The Jews a Separate People.
The Sinaitic covenant which rendered Israel "a kingdom of priests and a holy nation" (Ex. xix. 6) became, the Rabbis say, "a source of hatred to the nations" (Shab. 89a: a play upon words, "Sinai"—"Sin'ah"), because it separated it from them by statutes and ordinances such as the dietary and the Levitical purity laws and others intended to prevent idolatrous practises. Like the priest in the Temple, whose garments and mode of life distinguished him from the rest in order to invest him with the spirit of greater sanctity and purity (I Chron. xxiii. 13), so Israel was for all time to be impressed with its priestly mission by all those ceremonies which form so prominent a feature in its religious life (see Ceremonies; Circumcision; Commandments; Dietary Laws). Particularly the Mosaic and, later on, the Pharisaic laws had for their object the separation of the Jewish people from all those influences prevalent in heathendom which led to idolatry and impurity; wherefore not only intermarriage, but also participation in any meal or other festive gathering which could possibly be connected with idol-worship was prohibited (see Worship, Idol-; Intermarriage; Jubilees, Book of.) This persistent avoidance of association with the Gentiles on the part of the Pharisees, which in the time of the Maccabees was termed ἀμξία = "keepingapart from the surrounding nations" (comp. II Macc. xiv. 38), became the chief cause of the accusation of a "hatred of mankind" which was brought against the Jews by the Greeks and Romans, and which has ever since been reiterated by the anti-Semites (see Schürer, "Gesch." iii. 3, 416).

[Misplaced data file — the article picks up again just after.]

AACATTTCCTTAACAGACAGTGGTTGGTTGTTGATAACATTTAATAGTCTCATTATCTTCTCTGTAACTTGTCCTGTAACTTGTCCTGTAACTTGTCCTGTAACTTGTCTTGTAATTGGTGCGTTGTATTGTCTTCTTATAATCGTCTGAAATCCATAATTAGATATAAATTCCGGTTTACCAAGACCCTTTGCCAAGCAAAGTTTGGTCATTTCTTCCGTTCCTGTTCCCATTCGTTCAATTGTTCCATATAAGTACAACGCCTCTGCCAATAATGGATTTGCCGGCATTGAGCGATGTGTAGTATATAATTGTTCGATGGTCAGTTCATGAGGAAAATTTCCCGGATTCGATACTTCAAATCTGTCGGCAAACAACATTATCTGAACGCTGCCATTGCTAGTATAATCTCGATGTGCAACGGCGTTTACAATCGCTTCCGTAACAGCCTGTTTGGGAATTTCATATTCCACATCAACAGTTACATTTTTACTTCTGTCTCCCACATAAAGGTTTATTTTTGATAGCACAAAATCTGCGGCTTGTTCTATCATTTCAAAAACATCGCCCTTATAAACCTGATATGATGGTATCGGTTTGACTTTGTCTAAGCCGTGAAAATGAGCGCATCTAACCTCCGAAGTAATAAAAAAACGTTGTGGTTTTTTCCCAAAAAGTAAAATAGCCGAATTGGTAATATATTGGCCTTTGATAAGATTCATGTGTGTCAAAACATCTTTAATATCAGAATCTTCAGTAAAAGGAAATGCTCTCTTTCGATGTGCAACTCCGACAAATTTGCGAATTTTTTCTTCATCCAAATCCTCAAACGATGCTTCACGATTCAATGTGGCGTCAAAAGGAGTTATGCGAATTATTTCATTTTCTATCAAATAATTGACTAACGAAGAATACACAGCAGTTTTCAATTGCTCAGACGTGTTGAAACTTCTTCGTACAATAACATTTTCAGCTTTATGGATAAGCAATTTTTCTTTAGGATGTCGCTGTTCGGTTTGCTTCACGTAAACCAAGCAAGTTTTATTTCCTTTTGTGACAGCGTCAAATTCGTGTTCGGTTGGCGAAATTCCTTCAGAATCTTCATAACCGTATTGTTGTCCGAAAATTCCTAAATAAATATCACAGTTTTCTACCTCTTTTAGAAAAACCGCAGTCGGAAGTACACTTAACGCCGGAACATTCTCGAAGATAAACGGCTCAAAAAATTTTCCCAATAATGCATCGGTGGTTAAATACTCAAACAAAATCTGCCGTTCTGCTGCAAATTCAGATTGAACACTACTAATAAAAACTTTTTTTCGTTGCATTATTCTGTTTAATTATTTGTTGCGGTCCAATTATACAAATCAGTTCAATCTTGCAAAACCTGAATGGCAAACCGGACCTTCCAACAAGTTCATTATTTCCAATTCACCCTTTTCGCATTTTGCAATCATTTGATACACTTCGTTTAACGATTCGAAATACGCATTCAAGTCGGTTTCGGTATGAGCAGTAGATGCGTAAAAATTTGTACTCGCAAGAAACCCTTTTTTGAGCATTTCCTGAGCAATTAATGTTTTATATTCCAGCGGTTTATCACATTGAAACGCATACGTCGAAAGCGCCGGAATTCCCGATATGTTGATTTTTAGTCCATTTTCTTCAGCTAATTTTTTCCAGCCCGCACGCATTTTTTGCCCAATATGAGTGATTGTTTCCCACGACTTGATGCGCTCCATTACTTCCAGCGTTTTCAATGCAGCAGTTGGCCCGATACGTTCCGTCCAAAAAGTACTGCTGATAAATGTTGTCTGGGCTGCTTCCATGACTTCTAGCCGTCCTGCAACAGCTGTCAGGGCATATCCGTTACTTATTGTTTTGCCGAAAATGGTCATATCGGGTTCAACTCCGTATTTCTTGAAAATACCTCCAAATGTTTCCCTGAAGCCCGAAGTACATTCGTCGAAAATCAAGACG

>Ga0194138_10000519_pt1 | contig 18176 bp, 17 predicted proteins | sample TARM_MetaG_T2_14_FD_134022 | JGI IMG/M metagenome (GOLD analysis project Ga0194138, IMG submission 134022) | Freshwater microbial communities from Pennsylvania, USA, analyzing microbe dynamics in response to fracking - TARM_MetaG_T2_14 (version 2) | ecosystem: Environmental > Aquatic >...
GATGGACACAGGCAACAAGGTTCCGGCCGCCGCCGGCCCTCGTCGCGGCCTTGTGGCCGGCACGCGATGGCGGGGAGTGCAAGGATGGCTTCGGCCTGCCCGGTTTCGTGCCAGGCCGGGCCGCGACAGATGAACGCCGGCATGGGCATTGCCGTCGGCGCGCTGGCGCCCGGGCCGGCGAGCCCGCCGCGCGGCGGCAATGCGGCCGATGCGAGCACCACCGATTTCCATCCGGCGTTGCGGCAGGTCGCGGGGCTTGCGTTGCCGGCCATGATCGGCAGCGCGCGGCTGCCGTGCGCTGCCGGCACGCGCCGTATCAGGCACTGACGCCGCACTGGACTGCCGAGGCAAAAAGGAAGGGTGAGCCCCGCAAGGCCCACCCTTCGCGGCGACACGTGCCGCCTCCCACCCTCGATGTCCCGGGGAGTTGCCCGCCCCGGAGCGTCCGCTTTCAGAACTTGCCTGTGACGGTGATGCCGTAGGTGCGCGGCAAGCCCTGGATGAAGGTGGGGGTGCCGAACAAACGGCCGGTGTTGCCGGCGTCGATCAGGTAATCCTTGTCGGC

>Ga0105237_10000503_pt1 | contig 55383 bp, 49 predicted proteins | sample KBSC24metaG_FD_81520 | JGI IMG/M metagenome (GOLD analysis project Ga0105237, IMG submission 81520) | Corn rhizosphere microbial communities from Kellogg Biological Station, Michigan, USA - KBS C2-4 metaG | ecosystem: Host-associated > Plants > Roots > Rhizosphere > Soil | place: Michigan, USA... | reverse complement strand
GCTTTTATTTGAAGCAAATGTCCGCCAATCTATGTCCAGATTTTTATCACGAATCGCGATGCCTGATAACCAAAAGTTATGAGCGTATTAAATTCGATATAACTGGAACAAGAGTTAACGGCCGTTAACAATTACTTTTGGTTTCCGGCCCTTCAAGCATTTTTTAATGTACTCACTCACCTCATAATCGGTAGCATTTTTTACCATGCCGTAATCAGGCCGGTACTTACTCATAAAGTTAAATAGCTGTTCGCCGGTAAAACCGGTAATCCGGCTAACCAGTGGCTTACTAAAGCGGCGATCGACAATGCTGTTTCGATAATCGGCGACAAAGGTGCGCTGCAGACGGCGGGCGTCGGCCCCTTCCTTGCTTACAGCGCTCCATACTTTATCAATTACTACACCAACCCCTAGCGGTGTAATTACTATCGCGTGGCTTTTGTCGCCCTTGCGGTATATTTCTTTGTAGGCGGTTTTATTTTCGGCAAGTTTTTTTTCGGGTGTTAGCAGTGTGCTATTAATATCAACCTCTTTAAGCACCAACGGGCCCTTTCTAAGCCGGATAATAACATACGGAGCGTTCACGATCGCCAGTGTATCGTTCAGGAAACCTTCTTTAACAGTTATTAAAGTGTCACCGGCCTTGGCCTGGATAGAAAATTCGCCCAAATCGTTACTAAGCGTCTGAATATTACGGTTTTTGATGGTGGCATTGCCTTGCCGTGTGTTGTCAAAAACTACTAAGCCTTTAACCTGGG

In reality these very laws of seclusion fitted the Jew for his herculean task of battling for the truth against a world of falsehood, and enabled him to resist the temptations and to brave the persecutions of the nations and the ages. They imbued him with a spirit of loyalty unparalleled in human history; they inculcated in him the principle of abstinence, enabling him to endure privation and torture; and filled him with that noble pride which alone upheld him amidst the taunts and sneers of high and low. They brought out those traits of manhood which characterized Abraham, who, according to the Rabbis, was called '"Ibri " (Hebrew) because his maxim was: "Let all the world stand on the one side ["'eber eḥad"]—I side with God and shall win in the end" (Gen. R. xlvi.). But these laws also fostered a conception of the sanctity of life unknown to other creeds or races. By investing the commonest act and event with religious obligations, they made the whole of life earnest and holy with duty. Instead of being "a yoke of servitude," as Schürer and others have it, they "filled the home and the festal seasons with higher joy" (see Schechter and Abrahams in "J. Q. R." iii. 762 et seq., xi. 626 et seq.).